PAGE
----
HAPPY PRIDE 🏳️🌈
Last week, I read an article that stated that only 28% of bisexual persons are out to their loved ones compared to 71% of lesbians and 78% of gay men in America. These numbers when brought closer to home, in Nigeria, are pretty much next to none because how do you explain to your Nigerian parents that you go both ways.
This is not denying the fact that coming out as lesbian or gay isn’t already painfully difficult in a country that criminalises homosexuality and does all it can to erase it. Both realities can exist concurrently, but when you throw bisexuality in the conversation then it becomes something entirely different. It’s wrong, it’s almost selfish and surely you can just stick to men.
The truth is that very few bisexuals ever feel like they belong within the LGBTQ+ community. And that’s probably why it took me so long to accept who I knew I was. I’ve always liked women and this was something I was aware of, before I figured out that I was attracted to men. My first kiss and sexual encounter were with women.
I was drawn to the women I saw on screen, in books, in film and even in real life. I remember a certain year where I made a cut-out book of women I loved. But I don’t think I ever had the right terminology for my feelings so they went unchecked for the better part of my childhood.
I was shamed a lot by my family for my feelings and my sexuality. It’s something I will never forget because till this day, I don’t care much for ‘coming out’ to them (except my loving and supportive siblings). High school was the same. It was catholic and all-girls so I had bare crushes but appearing as a ‘lesbian’ was asking for it. I’m ashamed to say I joined in on demonising the thing I knew I felt on the inside.
It was also in high school that I really began feeling sexual and romantic attraction for men. This led to hyper-sexuality as I tried to ‘belong’ and that to me, meant liking as many boys as I could. Anyone who knew me in highschool (and I mean really knew me) would know that I changed boys like the seasons. There was literally a new guy every time we went on holiday because that’s how I thought I needed to be.
Needless to say my insecurity about my sexuality led to me making all the wrong choices but looking back, I wouldn’t have had my journey any other way.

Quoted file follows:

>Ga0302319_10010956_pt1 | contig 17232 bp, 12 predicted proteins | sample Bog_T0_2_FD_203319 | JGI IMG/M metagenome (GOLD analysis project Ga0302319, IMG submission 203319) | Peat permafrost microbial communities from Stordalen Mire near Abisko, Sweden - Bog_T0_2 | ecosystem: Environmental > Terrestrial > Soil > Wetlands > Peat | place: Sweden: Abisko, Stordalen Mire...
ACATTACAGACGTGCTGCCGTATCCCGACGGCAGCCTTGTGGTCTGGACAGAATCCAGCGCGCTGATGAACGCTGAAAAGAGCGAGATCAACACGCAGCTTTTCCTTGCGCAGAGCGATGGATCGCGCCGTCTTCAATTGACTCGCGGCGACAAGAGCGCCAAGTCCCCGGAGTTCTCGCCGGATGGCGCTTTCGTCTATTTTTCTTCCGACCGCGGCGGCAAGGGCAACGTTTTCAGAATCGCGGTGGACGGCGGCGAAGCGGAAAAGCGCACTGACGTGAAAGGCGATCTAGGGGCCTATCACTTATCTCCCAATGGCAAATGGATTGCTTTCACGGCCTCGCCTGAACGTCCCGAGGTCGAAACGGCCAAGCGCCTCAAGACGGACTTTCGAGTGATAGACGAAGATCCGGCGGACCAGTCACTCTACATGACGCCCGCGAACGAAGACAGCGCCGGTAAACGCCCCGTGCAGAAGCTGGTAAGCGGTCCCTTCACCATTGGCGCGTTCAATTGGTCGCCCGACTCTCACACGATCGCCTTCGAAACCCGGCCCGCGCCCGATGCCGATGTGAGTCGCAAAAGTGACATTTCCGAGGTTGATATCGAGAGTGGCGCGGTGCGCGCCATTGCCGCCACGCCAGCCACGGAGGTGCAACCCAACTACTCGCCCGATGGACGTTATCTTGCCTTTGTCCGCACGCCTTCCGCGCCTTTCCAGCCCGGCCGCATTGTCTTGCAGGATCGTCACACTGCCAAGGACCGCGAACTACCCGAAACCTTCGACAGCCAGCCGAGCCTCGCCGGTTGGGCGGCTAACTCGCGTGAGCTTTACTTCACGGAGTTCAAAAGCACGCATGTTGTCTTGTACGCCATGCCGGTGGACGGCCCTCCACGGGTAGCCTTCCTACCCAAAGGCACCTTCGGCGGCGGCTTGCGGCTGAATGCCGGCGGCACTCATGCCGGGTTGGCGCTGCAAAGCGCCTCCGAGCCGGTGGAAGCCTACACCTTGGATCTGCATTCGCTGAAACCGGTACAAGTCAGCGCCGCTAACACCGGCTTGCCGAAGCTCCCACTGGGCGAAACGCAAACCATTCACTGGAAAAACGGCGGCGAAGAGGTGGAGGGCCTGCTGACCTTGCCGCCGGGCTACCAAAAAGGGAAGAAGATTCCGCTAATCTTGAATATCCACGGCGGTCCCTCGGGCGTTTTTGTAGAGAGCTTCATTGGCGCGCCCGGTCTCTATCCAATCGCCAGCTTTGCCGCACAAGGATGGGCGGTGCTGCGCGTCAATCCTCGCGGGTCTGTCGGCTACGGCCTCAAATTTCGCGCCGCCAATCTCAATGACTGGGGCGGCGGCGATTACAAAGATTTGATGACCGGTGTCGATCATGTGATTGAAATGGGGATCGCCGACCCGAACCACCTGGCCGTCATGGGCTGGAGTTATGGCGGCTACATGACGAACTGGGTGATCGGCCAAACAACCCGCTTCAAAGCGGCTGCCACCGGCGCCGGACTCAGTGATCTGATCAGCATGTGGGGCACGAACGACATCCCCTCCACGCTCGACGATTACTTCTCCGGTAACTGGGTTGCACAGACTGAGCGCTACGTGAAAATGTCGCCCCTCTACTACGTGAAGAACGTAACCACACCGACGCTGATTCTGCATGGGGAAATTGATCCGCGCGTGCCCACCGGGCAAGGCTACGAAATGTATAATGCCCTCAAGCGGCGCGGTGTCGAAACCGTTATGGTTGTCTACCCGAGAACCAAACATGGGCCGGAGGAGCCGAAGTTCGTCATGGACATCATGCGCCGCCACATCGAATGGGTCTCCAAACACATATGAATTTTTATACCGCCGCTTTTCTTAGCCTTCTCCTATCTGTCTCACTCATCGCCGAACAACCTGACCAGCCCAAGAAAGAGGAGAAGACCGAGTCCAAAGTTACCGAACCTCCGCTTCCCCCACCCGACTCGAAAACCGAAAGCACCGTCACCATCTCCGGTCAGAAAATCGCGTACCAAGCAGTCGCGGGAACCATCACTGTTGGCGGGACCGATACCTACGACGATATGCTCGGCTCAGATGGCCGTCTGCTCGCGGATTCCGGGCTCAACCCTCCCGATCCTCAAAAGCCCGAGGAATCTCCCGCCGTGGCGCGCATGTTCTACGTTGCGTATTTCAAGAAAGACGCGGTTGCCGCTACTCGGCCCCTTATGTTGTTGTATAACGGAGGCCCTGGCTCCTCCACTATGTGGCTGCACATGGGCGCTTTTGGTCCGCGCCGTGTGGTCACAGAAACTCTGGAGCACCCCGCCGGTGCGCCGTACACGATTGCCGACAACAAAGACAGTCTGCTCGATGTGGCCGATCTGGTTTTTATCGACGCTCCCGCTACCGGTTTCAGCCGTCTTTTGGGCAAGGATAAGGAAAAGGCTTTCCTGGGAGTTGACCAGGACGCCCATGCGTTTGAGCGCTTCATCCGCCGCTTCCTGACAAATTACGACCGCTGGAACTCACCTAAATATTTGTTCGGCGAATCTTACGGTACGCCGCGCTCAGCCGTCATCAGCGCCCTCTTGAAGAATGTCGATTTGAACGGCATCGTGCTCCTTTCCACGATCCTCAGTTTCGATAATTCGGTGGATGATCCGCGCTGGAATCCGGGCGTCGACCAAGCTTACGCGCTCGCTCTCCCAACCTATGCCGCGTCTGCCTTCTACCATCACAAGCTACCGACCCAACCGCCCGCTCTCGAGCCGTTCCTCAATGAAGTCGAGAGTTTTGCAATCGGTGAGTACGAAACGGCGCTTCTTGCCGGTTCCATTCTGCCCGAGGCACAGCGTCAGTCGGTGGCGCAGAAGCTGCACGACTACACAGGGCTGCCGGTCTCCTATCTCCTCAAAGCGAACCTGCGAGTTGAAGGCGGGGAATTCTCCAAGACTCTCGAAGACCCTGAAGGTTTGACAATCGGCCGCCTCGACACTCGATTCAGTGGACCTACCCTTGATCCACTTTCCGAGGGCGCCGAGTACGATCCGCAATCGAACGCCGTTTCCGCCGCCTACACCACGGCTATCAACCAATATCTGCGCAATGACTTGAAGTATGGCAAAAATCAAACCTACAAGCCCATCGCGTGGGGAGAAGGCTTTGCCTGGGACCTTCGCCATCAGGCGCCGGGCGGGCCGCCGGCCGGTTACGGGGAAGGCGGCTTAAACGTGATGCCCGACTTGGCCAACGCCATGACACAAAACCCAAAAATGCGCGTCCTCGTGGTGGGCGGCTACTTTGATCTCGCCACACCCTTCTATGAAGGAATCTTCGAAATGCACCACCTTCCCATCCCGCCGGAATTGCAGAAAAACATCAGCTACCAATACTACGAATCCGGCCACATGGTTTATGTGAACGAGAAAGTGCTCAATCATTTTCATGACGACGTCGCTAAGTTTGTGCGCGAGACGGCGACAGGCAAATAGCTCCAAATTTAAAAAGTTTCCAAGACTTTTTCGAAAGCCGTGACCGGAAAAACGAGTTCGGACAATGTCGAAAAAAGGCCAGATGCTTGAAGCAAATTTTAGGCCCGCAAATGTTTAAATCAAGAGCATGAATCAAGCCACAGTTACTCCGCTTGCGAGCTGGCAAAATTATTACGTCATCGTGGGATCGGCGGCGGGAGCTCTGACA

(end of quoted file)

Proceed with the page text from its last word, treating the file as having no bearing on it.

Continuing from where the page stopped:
But I’m still not wholly certain I’ve explored my sexuality or understand it in depth. I mean how could I–I only started using the terminology in the last year. Only the closest people to me know and that’s really all that matters.
To me, labels just don’t cut it. Now while I say I am bisexual, I realise that it may not do justice to the many layers of my personhood. I still have a long way to go to understand me but so far, I have found that I am attracted to all people. I was having a conversation with my friend last week, and we both literally concluded that anyone could get it. Like everyone we find attract could get literally it; whether you’re cishetero, bi, trans, you could all get it (hypothetically speaking because there’s also the fact that I no longer engage in sex when there are no romantic feelings involved).
So maybe I am pan? I’m not sure. I’ll keep exploring my sexuality but in this present moment, I identify as a bisexual woman. Pop culture tells us that bisexuality looks a particular way—a 50/50 split in attraction between men and women. It also tells us that there’s some imaginary scale and bisexuality is the halfway point between queer and heterosexual. But that’s not the case and I’ve never felt like it was a 50/50 split. It’s always been the same level of attraction and perhaps even less so for men.
I still get people who tell me ‘You don’t look bisexual’ (furrows brows). Maybe it’s just me but I still don’t understand how one can look like a particular sexuality. Queer people have been overly stereotyped that there’s only one defining look for a diverse community of persons exploring what it means to take up space in this world. Stop getting all your information about the LGBTQI+ community from drag race. There’s so much to learn and unlearn, if only you’re willing to listen and learn from the lived experiences of queer people around you.
Though, this is also an avenue for me to also recognise my privilege. I may not be the target of harassment and violence because I do not fit the stereotypes of queerness but I can always use my platform to advocate for those who are more likely to get harassed, violated and worse–killed. And that indeed I do and I will continue to do, because no one deserves to bargain their survival or humanity. Cisgender heterosexuals are NOT God!
Pride Month is almost over, and it’s my first year celebrating pride in Nigeria (since realising my sexuality). There’s not much to celebrate because the country barely recognises the symbolic month; there are no pride marches or colourful fits or insane amounts of alcohol being consumed or even that sense of community. It’s all very lacking.
But this month, I am grateful for friends. I truly am blessed with the most understanding set of people, many of who are queer themselves. Pride to me, isn’t fitting into your box or definition of queer. It isn’t about always telling people I am bi, because I just am and your privilege as a heterosexual makes you assume that everyone you come across is straight. It’s about living unapologetically as the self I was called to be. It’s about loving who I love and who loves me. It’s about constantly changing and being accountable for those I’ve hurt. It’s about you and I, and how we relate to people in our community radically different from us. It’s about love.
Image credits: E Serwah (@esx.art on Instagram)
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